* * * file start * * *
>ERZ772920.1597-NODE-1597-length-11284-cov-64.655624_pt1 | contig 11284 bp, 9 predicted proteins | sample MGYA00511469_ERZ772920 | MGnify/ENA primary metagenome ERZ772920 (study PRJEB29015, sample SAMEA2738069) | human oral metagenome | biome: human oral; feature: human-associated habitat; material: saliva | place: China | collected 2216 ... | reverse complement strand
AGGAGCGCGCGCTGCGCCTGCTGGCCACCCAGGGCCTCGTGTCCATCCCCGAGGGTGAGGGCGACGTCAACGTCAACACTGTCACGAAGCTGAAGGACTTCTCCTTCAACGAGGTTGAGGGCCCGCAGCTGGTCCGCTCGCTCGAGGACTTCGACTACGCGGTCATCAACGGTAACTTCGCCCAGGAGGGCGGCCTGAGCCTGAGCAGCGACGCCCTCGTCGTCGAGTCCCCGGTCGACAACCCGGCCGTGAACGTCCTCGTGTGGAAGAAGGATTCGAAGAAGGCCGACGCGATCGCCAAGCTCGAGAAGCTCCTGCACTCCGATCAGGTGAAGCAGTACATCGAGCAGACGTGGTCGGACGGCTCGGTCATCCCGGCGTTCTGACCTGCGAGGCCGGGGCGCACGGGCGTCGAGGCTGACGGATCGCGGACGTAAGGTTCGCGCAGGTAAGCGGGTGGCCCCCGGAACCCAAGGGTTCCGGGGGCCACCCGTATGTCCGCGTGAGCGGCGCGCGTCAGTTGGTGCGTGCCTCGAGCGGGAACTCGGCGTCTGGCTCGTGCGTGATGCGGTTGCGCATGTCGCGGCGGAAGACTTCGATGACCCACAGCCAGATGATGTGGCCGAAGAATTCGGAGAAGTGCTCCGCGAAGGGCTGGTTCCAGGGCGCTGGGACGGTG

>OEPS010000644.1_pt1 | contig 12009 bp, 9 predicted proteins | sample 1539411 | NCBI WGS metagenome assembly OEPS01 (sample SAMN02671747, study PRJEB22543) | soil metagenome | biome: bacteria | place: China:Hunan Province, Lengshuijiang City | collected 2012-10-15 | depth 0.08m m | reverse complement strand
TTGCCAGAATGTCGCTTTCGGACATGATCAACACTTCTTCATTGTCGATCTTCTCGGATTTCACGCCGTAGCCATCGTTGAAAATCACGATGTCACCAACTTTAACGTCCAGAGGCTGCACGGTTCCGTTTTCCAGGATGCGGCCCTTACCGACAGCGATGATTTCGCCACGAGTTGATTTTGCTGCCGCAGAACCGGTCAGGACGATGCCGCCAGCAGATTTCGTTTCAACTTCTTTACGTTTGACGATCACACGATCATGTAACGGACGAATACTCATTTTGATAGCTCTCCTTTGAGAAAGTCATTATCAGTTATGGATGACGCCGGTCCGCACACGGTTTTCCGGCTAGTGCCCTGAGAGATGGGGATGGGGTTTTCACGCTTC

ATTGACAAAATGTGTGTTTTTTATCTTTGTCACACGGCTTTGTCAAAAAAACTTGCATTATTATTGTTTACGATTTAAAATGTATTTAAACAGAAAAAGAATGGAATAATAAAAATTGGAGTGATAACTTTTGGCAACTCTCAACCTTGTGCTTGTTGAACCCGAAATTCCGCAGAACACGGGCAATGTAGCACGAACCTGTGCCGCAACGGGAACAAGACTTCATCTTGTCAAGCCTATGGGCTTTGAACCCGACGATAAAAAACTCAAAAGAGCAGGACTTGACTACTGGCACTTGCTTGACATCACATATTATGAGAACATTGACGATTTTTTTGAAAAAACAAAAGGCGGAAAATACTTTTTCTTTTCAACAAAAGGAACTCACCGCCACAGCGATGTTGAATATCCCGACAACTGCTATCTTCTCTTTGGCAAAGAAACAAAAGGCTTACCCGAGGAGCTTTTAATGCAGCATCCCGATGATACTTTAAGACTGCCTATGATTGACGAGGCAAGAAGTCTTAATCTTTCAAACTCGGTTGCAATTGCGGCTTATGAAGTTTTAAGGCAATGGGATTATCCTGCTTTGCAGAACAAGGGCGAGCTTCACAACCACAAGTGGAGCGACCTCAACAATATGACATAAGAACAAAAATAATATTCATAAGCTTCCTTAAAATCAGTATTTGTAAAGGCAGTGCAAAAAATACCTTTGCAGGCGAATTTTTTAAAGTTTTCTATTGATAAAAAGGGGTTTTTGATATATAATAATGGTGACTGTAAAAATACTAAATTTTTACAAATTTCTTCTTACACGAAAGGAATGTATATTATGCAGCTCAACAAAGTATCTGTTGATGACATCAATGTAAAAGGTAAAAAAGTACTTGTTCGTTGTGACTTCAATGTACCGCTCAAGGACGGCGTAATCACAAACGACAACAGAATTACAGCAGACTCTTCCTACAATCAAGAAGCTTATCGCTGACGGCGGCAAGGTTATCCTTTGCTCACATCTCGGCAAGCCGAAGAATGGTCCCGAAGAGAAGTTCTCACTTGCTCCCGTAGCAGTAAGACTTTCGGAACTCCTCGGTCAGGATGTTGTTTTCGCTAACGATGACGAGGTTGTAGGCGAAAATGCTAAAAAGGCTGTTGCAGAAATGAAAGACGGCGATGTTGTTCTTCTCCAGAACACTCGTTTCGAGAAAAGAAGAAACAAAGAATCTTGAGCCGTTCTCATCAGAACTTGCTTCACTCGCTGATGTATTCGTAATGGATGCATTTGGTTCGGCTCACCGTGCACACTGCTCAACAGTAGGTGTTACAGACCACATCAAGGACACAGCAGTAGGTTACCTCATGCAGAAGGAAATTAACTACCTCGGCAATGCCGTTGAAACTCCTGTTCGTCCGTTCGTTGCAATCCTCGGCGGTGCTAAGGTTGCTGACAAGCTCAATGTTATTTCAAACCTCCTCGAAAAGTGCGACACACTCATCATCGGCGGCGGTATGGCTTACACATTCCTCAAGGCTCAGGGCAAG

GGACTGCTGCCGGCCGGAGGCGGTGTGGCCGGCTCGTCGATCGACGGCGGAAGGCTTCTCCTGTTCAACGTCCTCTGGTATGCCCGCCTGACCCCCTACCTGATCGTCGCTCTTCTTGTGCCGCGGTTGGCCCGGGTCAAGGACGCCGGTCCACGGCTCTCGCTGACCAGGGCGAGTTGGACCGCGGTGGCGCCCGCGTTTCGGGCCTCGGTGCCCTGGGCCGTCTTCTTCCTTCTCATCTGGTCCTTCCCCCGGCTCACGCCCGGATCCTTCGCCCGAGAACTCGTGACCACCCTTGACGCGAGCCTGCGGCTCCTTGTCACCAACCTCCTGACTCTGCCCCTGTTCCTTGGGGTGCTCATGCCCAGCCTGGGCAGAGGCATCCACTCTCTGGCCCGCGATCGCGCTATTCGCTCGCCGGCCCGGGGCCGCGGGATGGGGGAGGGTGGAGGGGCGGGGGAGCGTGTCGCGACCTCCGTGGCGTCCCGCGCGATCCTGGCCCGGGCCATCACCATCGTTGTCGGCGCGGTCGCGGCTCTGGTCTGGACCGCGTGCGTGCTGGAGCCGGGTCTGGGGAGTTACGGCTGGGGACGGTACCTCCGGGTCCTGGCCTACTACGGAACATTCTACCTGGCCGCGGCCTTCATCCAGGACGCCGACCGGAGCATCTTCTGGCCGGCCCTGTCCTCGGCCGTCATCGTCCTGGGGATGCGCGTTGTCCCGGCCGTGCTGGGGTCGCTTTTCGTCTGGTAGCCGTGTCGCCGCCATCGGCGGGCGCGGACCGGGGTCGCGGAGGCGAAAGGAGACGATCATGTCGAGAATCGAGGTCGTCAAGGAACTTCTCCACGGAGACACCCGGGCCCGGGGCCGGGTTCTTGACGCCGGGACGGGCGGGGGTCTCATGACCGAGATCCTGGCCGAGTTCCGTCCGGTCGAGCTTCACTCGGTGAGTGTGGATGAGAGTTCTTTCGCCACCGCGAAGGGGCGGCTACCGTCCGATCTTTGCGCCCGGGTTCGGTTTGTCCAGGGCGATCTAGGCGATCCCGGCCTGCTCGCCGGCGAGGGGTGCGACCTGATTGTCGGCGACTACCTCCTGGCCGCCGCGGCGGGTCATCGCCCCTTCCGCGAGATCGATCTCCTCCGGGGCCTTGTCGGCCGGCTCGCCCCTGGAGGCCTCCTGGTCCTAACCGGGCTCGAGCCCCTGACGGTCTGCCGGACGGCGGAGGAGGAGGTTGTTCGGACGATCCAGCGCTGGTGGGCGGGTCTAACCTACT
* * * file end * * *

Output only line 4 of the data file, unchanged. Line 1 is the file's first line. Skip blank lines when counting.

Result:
TTGCCAGAATGTCGCTTTCGGACATGATCAACACTTCTTCATTGTCGATCTTCTCGGATTTCACGCCGTAGCCATCGTTGAAAATCACGATGTCACCAACTTTAACGTCCAGAGGCTGCACGGTTCCGTTTTCCAGGATGCGGCCCTTACCGACAGCGATGATTTCGCCACGAGTTGATTTTGCTGCCGCAGAACCGGTCAGGACGATGCCGCCAGCAGATTTCGTTTCAACTTCTTTACGTTTGACGATCACACGATCATGTAACGGACGAATACTCATTTTGATAGCTCTCCTTTGAGAAAGTCATTATCAGTTATGGATGACGCCGGTCCGCACACGGTTTTCCGGCTAGTGCCCTGAGAGATGGGGATGGGGTTTTCACGCTTC